A few years ago I got my first PAYE job which was in commercial producing. A crazy fast-speed business train far removed from the creative world I know and love but hugely informative about the financial side of getting theatre on. It gave me knowledge which I think everyone involved in the arts should have. I’ve spoken to many actors and directors who can’t wait to tell you “Oh god, I have no idea about the money side of things” or “I couldn’t possibly be a producer, I don’t know how you do it”. “Well, it’s not rocket science and you could do it too” is what I normally say. In fact, I think all artists should have a basic understanding of how to get projects off the ground. Especially in these bleak financial times. We barely have traditional regional or rep systems anymore. Those hierarchical models of theatre hardly exist now. So, if you want to keep working, making and performing I think artists and practitioners need to learn elements of developing and producing and working out ways to secure funding. Through necessity, I believe, we are slowly moving to a landscape where the majority of performing or directing opportunities will only be there if you are involved in creating them.
So, I got better at doing budgets, writing emails, networking, talking to people, managing teams. It was satisfying to have regular dosh. Although it’s bitten me on the arse in the last few months as the government used these two employed years alongside one self-employed year to work out my self-employed grant so the fact that I was on 90% PAYE for those two years brought my three year profit average down and I got bugger all.
Ultimately, I came to the conclusion the job was not going to lead me to the goals I wanted and freelance life was calling me once again. I wanted to work creatively for and with my local community.
I had another shift about four years ago: I decided to find out what was happening on a creative level in the area I lived (Waltham Forest) I knew lots of world leading performers, writer, directors and artists lived in the borough, but I had no direct links with local cultural happenings. This also coincided with me getting pregnant with Florence, I think there was a deep instinctiveness about wanting to put down roots, both from a personal level but also a work level. I’m now heavily immersed with the local creative scene: I run several local projects and companies and I know all the key bigwigs there ain’t much cultural stuff happening in Waltham Forest that I don’t know about!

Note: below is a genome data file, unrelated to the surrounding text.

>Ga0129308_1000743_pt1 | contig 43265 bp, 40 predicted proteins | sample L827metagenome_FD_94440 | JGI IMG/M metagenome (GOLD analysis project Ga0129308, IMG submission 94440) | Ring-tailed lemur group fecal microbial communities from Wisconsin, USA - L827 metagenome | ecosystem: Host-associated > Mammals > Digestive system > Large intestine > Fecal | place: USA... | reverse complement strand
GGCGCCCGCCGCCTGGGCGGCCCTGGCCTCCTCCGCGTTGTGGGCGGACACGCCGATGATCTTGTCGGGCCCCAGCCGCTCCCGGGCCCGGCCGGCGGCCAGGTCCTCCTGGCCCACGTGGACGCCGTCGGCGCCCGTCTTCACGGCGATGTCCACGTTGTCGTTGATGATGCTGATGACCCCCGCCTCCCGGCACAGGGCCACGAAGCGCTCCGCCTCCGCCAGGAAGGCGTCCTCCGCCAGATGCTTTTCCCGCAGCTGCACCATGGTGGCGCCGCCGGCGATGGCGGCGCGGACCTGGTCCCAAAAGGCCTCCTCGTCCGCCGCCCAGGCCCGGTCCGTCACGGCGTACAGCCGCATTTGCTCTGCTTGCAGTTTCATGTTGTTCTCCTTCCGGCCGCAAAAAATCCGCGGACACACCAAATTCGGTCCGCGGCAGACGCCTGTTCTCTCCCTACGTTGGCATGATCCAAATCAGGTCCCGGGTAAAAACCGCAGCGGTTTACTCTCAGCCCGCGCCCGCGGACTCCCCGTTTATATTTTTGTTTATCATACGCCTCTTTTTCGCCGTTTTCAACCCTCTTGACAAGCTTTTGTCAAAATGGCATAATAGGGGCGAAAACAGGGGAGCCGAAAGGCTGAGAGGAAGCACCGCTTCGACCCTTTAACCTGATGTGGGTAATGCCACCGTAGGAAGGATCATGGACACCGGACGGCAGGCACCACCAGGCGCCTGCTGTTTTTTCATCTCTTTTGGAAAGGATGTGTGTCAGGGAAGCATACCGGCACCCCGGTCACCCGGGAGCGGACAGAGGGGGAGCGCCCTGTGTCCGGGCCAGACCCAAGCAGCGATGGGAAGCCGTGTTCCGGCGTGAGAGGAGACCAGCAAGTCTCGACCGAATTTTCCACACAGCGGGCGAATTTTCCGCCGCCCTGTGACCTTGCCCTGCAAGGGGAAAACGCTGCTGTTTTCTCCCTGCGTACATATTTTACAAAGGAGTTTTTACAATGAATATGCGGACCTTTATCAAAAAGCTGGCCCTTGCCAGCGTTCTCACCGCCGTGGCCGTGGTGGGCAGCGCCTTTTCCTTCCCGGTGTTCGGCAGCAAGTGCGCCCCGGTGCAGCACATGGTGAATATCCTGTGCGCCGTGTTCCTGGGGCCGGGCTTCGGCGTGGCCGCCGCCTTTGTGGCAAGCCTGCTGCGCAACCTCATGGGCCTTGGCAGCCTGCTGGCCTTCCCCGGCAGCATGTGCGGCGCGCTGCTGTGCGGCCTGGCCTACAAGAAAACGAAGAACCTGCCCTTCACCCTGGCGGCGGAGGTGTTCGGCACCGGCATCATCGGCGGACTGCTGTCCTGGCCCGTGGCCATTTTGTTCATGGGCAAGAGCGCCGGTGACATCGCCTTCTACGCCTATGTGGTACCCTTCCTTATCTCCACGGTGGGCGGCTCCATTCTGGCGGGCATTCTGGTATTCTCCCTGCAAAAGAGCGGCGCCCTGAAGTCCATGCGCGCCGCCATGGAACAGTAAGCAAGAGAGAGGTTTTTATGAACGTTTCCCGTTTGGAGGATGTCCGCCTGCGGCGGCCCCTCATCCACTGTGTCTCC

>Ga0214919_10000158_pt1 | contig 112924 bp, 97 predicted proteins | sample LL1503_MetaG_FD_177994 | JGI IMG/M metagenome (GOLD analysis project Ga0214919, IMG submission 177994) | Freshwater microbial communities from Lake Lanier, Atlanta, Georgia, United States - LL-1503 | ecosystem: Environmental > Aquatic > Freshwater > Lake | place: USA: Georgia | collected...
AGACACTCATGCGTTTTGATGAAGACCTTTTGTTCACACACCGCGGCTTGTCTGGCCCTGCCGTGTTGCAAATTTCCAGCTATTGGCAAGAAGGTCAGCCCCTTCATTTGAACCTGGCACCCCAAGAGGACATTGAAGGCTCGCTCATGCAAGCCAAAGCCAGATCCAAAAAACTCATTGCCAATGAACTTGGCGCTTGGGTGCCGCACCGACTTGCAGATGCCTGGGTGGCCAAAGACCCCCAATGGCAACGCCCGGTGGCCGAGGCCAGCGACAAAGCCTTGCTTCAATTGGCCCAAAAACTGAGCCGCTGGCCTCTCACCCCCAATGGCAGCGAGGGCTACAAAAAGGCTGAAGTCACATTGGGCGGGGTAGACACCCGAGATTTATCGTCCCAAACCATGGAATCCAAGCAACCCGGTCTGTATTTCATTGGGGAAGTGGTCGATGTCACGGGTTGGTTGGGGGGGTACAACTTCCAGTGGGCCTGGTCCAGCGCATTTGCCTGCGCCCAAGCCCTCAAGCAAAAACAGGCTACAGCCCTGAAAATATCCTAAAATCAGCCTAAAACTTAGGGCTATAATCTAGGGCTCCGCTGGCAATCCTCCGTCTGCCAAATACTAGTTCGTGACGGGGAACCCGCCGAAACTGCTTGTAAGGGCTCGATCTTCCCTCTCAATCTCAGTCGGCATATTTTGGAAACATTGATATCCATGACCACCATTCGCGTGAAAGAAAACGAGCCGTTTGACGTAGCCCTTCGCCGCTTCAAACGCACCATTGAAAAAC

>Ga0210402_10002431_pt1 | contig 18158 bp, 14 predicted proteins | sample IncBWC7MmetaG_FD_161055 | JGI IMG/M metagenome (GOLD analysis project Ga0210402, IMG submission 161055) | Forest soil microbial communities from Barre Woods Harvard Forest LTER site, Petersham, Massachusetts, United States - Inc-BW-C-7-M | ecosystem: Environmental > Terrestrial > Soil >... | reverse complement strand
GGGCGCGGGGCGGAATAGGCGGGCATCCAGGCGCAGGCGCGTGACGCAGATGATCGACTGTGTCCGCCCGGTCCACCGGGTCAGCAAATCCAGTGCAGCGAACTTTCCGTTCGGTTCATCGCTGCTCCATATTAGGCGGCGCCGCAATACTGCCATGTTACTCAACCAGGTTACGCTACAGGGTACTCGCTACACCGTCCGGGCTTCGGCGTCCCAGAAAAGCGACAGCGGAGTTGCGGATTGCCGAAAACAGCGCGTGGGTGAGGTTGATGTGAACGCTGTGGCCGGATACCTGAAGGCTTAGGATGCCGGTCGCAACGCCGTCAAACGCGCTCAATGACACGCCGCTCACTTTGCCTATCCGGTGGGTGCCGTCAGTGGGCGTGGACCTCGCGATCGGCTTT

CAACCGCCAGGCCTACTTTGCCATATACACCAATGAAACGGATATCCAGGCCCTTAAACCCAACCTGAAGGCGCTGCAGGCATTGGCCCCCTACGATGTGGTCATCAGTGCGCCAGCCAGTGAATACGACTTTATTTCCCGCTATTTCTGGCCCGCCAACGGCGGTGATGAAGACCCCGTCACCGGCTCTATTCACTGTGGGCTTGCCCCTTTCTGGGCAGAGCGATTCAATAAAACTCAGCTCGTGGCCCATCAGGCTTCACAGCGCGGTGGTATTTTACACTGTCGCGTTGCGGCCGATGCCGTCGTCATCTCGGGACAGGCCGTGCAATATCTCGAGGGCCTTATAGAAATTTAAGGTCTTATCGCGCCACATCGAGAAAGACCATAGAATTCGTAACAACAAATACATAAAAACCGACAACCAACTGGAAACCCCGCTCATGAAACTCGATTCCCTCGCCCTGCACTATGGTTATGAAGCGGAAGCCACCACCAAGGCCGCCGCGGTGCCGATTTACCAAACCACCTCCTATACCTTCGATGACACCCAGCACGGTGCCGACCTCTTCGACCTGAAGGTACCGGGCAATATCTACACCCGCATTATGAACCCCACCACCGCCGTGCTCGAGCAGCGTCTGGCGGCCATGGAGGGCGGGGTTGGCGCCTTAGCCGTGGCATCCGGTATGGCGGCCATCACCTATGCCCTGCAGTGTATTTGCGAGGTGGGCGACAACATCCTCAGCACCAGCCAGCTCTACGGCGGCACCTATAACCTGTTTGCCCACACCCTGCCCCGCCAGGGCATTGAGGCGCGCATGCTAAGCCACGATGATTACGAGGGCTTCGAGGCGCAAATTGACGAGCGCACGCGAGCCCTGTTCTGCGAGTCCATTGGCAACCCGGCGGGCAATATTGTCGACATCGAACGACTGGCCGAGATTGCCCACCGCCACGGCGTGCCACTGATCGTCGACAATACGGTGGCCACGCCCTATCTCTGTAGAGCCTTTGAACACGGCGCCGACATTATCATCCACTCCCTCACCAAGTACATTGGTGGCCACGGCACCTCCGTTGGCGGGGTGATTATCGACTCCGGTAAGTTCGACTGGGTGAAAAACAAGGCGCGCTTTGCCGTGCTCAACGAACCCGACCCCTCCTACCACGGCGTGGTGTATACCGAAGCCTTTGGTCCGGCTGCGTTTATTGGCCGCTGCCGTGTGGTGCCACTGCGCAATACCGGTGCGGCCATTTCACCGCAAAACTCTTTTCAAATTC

On the home Front
Then the biggie, having my babies. The kind, intelligent, funny, precision loving Florence (3 years old) and the sweet, bonkers bruiser Henry (20 months). They are everything and more but, as all parents know, a complete game changer. Although there is something familiar about the juggle of babies which felt quite standard to me, as a freelancer.
I did work projects quite early on with both: a project at about 5/6 months after having Flo. It was successful but it was too much and I swore that next time round I’d give myself more time to ‘Netflix and Chill’ with the baby and just enjoy the new little being. Then our ‘happy surprise’ – Henry – came along and somehow, I ended up doing a project at 3 months after having him. Things were in the diary what could I do? There is deep rooted freelancer desperation which comes into play, sometimes it can be useful, it spurs you on but other times it is exhausting and possibly slightly damaging. I didn’t feel I could just stop for a year, like maternity leave, I had to keep the wheels turning, you can’t say no as you may never get another opportunity or so the feeling goes.
Being a mum and more recently Covid has highlighted the strange nature of my freelance work: I take the seed of an idea and grow it into something real. It might not grow for all sorts of reasons: not fully formulated, no funding, the logistics don’t work etc… But, then sometimes it does, which is wonderful and makes you pause and go ‘wow how did that happen?’. It happened through lots of slog. But, a bit like childbirth, the rose tinted glasses appear and you forget the pain, the bad bits, the setbacks and you want to do it all over again, the audience has clapped, the inner freelancer has received their recognition and we are good to go again!
Either way, to develop an idea into a fully formed ‘tree’ involves: thinking about it, planning, finding partner organisations and venues, confirming your creative team and collaborators and much more. This can take weeks or even months before you can even apply for funding. Then, even if you secure funding and money was included in the budget to cover some planning and development time, it is never going to cover all your time and work.
Interestingly, my partner made the decision to stop being a freelancer a couple of years ago, we met doing the military and intelligence role-play. It was my ‘in-between’ but had become his main job and he wasn’t happy. After some soul-searching, hard-graft and tough assessments surprisingly (certainly for me at first), he is training to be a train driver. The training is long and hard and Covid has delayed him ‘going mainline’ (train driver lingo for the pros). He loves it and when qualified the pay-check is far and above what either us could earn as creative freelancers. Sadly, the reality is that, if we had both been actors and Covid hit we would’ve been completely up s**t creak without a paddle.